hunted to the very edge of their tribal lands, and now with their backs to the
mighty River Stir, they had nowhere left to flee. It was around the last of
their herdstones that they fought, and the arcane monolith, of a stone known to
no man, gave them renewed strength and resolve.
They fought with all the ferocity of trapped animals. Three
times the men of the Empire were thrown back, but each time the white-bearded
figure of Johann Helmstrum led them back into the charge, and as close around
him as a mailed fist went the men of his bodyguard, led by Ortulf Jorge and his
It was mid-morning when the men fell back in confusion for a
fourth time. There were heaps of dead on both sides, but a knot of a hundred
monstrous beastmen survived: berserk with blood-lust, their snouts stained red,
their weapons dripping blood.
Men collapsed from exhaustion and the sight of the enraged
beasts was enough to make the bravest man falter, but Johann’s encouragement
sent the fire of Sigmar from man to man, and gave them the energy for one last
fight. One last charge would surely break them.
The old man’s warhammer cut a swathe through the beastmen. He
wielded the warhammer as if it weighed no more than a hatchet, and with his
bodyguard round him he cut a path right to the base of the herdstone, where
goat-horned shamans still desperately prayed to their capricious gods.
The closer they came to the monolith, the more the men could
feel its evil. It pulsed at the priest’s approach, made the arms of his
bodyguard heavy and leaden. Ortulf found that simply raising his weapon to parry
was a terrible effort; Vranulf was almost run through as he struggled in mortal
Only Johann seemed immune to the arcane power of the stone.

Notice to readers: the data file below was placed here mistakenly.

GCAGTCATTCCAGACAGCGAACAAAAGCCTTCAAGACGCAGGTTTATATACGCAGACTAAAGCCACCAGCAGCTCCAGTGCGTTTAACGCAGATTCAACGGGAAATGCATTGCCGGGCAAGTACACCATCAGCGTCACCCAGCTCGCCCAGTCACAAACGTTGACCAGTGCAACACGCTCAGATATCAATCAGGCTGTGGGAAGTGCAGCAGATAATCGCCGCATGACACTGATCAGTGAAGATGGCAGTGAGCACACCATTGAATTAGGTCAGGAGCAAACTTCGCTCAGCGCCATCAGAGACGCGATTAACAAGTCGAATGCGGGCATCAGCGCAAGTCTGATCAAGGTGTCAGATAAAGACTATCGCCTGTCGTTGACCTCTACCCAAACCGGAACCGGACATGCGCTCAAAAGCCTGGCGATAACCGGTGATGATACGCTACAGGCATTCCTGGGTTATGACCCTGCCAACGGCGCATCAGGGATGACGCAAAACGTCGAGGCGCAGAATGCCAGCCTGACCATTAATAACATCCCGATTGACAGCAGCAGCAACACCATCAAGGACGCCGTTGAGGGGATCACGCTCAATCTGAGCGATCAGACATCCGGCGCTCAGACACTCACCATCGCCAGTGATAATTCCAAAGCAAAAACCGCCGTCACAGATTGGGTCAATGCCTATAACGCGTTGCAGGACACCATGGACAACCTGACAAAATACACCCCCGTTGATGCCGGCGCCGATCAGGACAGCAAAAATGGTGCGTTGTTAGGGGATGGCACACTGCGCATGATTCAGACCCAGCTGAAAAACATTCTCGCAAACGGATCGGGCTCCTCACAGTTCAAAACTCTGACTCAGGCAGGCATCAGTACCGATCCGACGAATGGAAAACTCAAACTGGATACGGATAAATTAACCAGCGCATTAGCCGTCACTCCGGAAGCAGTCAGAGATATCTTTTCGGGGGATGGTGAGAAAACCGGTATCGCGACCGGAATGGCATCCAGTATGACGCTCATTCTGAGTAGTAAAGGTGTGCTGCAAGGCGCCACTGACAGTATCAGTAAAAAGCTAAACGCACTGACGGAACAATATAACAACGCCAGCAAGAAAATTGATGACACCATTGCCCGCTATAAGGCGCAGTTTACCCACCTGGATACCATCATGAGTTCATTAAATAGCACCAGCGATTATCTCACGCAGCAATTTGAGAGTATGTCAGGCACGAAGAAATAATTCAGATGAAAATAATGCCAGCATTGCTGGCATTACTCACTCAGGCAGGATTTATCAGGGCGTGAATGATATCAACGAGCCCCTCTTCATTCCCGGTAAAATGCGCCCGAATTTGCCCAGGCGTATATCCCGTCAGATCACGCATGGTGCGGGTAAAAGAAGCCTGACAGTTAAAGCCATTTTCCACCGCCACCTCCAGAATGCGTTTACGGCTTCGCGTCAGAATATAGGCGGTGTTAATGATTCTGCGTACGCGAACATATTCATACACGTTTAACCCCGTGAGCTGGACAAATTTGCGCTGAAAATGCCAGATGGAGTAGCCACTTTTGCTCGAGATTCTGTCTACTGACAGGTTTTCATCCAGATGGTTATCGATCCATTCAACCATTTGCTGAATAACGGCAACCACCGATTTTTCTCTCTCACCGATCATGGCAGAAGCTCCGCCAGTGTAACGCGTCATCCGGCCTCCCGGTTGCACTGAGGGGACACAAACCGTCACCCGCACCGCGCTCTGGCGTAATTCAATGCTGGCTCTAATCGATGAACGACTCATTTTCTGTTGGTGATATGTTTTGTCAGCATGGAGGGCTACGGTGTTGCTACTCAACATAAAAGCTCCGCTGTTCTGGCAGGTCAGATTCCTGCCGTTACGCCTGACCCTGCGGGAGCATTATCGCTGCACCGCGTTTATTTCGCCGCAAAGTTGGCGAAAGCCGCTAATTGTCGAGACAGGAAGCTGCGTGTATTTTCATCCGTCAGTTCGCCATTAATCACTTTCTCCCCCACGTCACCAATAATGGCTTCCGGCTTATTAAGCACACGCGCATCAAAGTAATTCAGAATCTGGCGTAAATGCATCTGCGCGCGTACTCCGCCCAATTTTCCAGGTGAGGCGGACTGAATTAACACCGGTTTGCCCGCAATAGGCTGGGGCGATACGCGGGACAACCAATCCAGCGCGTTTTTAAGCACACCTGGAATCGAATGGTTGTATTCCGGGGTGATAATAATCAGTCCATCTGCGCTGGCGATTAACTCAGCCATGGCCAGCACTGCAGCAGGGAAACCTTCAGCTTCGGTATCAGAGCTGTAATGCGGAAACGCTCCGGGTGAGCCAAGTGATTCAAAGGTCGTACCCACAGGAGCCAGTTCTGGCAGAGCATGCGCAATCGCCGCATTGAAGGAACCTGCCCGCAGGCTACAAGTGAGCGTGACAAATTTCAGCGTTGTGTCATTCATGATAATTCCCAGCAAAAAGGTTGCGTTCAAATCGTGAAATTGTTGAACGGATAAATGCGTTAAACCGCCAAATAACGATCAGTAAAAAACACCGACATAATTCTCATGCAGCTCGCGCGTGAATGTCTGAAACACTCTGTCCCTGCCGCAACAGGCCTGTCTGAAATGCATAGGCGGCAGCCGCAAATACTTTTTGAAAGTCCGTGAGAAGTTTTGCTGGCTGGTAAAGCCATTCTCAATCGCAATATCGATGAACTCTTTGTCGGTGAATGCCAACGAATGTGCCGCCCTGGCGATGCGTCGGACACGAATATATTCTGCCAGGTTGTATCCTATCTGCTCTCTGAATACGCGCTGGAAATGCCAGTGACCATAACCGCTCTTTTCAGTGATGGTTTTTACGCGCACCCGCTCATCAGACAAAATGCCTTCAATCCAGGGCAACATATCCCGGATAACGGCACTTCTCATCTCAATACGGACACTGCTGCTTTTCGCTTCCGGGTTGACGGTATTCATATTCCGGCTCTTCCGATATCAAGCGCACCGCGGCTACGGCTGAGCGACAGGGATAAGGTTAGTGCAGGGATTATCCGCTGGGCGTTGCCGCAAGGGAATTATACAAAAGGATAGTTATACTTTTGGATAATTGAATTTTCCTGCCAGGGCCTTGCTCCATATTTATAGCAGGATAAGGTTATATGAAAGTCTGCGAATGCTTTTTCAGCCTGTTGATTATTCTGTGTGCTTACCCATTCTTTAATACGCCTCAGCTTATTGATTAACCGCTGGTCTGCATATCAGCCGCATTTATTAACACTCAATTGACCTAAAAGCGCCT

He killed both shamans and splattered the herdstone with the remains of their
horned skulls. With their death, the beastmen’s spirit seemed to waver—but the
wargor let out a huge bellow, like an enraged bull, and charged through the
battle. Ortulf and two other bodyguards stood firm, but the aura from the
monolith made their legs and arms shake with the effort. The beastman shrugged
off their sword and spear thrusts, battering them aside as if they were sticks.
He cut Vranulf down and reared up over the venerable warrior, knocking
Foe-smiter from his hands.
Ortulf shouted out as he saw his brother cut down, struggled
to get back to his feet. As the wargor raised his axe Ortulf tried to pick up
his sword, but it slipped from his fingers.
“Sigmar!” the Grand Theogonist shouted and drew his sword,
but his voice was weak and the beastman batted the blade away as if it were a
The wargor had dragged the old man to the herdstone. He took
a handful of beard and pulled his head back, exposing his throat. The monolith
hummed with pleasure as the knife was raised.
“Sigmar…” Ortulf prayed, and just the name gave him
strength enough to stand. He dropped his shield, picked up his brother’s spear
from the bloody grass, and staggered towards the wargor. The pain in his head
was like hammer blows. Ortulf saw the raised dagger and thrust with all his
remaining strength. The spear head went in next to the creature’s spine and up
under its ribcage. The wargor let out a bellow of pain, but instead of falling
it turned and Ortulf realised he was defenceless. His fingers grasped for a
weapon or shield—but his hands were slippery with blood and sweat and could
find no purchase. The wargor picked him up and threw him aside. Ortulf’s body hit
the monolith with a sickening crunch. But in that brief moment of respite,
Johann Helmstrum’s fingers found the haft of his warhammer. He had fought a
hundred campaigns against the enemies of humankind. It was not his fate to die
here. The face of Sigmar came to him, whispering quiet words of encouragement,